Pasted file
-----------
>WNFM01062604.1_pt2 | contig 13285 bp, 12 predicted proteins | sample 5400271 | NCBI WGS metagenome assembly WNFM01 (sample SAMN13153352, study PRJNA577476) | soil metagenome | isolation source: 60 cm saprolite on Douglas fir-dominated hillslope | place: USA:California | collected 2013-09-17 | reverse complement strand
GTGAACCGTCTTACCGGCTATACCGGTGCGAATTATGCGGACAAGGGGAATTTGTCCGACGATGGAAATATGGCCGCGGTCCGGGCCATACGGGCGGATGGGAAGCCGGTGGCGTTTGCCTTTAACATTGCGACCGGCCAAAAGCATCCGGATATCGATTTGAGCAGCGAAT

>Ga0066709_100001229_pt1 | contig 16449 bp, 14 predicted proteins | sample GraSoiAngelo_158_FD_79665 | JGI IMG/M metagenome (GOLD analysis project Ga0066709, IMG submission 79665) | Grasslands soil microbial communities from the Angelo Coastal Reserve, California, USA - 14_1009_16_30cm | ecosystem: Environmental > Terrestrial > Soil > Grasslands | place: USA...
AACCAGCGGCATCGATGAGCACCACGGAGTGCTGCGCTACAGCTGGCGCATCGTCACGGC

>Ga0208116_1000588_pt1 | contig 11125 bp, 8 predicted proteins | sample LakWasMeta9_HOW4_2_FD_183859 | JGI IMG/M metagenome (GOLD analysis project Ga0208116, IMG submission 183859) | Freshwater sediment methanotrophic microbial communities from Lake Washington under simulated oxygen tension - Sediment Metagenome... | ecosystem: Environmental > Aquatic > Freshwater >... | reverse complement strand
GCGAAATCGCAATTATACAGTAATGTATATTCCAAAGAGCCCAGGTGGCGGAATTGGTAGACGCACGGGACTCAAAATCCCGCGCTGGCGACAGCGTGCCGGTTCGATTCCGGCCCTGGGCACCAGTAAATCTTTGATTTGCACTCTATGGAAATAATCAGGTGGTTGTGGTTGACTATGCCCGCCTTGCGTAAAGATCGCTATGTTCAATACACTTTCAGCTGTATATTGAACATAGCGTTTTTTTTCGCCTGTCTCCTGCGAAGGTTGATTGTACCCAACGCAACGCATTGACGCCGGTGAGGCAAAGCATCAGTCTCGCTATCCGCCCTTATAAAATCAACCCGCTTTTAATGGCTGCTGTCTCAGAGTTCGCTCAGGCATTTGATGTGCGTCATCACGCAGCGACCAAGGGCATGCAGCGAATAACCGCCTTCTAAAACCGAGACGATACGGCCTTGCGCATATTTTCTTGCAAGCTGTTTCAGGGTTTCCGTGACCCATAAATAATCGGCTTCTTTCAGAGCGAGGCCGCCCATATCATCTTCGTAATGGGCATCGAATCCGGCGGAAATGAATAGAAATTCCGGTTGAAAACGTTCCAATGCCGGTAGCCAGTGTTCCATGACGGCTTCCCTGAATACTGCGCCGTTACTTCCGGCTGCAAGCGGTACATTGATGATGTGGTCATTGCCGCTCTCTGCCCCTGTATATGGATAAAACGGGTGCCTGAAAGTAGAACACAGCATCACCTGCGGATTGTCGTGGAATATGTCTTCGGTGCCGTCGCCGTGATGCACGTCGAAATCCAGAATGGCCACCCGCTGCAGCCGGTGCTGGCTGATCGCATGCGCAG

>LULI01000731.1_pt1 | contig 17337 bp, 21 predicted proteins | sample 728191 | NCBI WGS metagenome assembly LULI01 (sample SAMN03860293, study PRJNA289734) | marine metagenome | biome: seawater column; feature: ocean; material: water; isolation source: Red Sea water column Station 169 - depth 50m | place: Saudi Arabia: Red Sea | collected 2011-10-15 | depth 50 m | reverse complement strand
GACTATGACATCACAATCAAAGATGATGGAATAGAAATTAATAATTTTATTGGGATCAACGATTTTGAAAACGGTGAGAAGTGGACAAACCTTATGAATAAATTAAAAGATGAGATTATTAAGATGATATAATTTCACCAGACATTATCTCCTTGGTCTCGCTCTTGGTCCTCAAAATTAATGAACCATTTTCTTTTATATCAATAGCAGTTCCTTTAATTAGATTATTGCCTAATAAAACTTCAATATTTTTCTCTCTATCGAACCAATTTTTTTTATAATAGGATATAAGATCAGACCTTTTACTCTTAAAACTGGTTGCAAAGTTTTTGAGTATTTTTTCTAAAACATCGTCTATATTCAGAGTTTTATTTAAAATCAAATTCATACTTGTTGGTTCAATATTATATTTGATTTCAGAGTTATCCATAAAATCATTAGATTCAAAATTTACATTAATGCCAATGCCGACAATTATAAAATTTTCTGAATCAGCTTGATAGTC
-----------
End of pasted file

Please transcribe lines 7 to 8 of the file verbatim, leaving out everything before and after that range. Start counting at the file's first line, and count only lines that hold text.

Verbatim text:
>LULI01000731.1_pt1 | contig 17337 bp, 21 predicted proteins | sample 728191 | NCBI WGS metagenome assembly LULI01 (sample SAMN03860293, study PRJNA289734) | marine metagenome | biome: seawater column; feature: ocean; material: water; isolation source: Red Sea water column Station 169 - depth 50m | place: Saudi Arabia: Red Sea | collected 2011-10-15 | depth 50 m | reverse complement strand
GACTATGACATCACAATCAAAGATGATGGAATAGAAATTAATAATTTTATTGGGATCAACGATTTTGAAAACGGTGAGAAGTGGACAAACCTTATGAATAAATTAAAAGATGAGATTATTAAGATGATATAATTTCACCAGACATTATCTCCTTGGTCTCGCTCTTGGTCCTCAAAATTAATGAACCATTTTCTTTTATATCAATAGCAGTTCCTTTAATTAGATTATTGCCTAATAAAACTTCAATATTTTTCTCTCTATCGAACCAATTTTTTTTATAATAGGATATAAGATCAGACCTTTTACTCTTAAAACTGGTTGCAAAGTTTTTGAGTATTTTTTCTAAAACATCGTCTATATTCAGAGTTTTATTTAAAATCAAATTCATACTTGTTGGTTCAATATTATATTTGATTTCAGAGTTATCCATAAAATCATTAGATTCAAAATTTACATTAATGCCAATGCCGACAATTATAAAATTTTCTGAATCAGCTTGATAGTC